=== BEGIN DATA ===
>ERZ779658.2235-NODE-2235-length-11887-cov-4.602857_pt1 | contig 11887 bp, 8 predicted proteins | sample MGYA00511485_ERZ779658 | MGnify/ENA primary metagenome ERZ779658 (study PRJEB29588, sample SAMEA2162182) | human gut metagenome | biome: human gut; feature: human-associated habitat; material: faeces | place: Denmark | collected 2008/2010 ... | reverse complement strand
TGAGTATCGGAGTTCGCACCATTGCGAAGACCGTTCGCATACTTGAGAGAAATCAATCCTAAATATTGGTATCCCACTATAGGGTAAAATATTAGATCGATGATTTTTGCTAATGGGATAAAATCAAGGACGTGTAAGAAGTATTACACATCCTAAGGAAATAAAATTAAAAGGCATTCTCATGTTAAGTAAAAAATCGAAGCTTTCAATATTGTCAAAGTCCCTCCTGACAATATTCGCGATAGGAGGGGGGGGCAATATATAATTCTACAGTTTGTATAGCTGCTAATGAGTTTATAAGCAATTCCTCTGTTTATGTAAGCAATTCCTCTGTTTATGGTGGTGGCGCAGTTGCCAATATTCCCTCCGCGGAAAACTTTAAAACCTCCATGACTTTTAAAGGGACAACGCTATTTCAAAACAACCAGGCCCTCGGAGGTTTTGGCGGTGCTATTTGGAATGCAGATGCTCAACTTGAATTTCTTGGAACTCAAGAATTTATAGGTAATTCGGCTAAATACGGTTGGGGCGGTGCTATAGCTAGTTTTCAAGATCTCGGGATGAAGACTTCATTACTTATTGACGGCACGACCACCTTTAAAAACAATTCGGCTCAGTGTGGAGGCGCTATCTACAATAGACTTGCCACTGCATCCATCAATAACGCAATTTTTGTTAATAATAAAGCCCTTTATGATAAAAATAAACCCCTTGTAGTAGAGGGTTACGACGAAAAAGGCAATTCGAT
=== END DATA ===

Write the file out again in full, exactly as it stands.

>ERZ779658.2235-NODE-2235-length-11887-cov-4.602857_pt1 | contig 11887 bp, 8 predicted proteins | sample MGYA00511485_ERZ779658 | MGnify/ENA primary metagenome ERZ779658 (study PRJEB29588, sample SAMEA2162182) | human gut metagenome | biome: human gut; feature: human-associated habitat; material: faeces | place: Denmark | collected 2008/2010 ... | reverse complement strand
TGAGTATCGGAGTTCGCACCATTGCGAAGACCGTTCGCATACTTGAGAGAAATCAATCCTAAATATTGGTATCCCACTATAGGGTAAAATATTAGATCGATGATTTTTGCTAATGGGATAAAATCAAGGACGTGTAAGAAGTATTACACATCCTAAGGAAATAAAATTAAAAGGCATTCTCATGTTAAGTAAAAAATCGAAGCTTTCAATATTGTCAAAGTCCCTCCTGACAATATTCGCGATAGGAGGGGGGGGCAATATATAATTCTACAGTTTGTATAGCTGCTAATGAGTTTATAAGCAATTCCTCTGTTTATGTAAGCAATTCCTCTGTTTATGGTGGTGGCGCAGTTGCCAATATTCCCTCCGCGGAAAACTTTAAAACCTCCATGACTTTTAAAGGGACAACGCTATTTCAAAACAACCAGGCCCTCGGAGGTTTTGGCGGTGCTATTTGGAATGCAGATGCTCAACTTGAATTTCTTGGAACTCAAGAATTTATAGGTAATTCGGCTAAATACGGTTGGGGCGGTGCTATAGCTAGTTTTCAAGATCTCGGGATGAAGACTTCATTACTTATTGACGGCACGACCACCTTTAAAAACAATTCGGCTCAGTGTGGAGGCGCTATCTACAATAGACTTGCCACTGCATCCATCAATAACGCAATTTTTGTTAATAATAAAGCCCTTTATGATAAAAATAAACCCCTTGTAGTAGAGGGTTACGACGAAAAAGGCAATTCGAT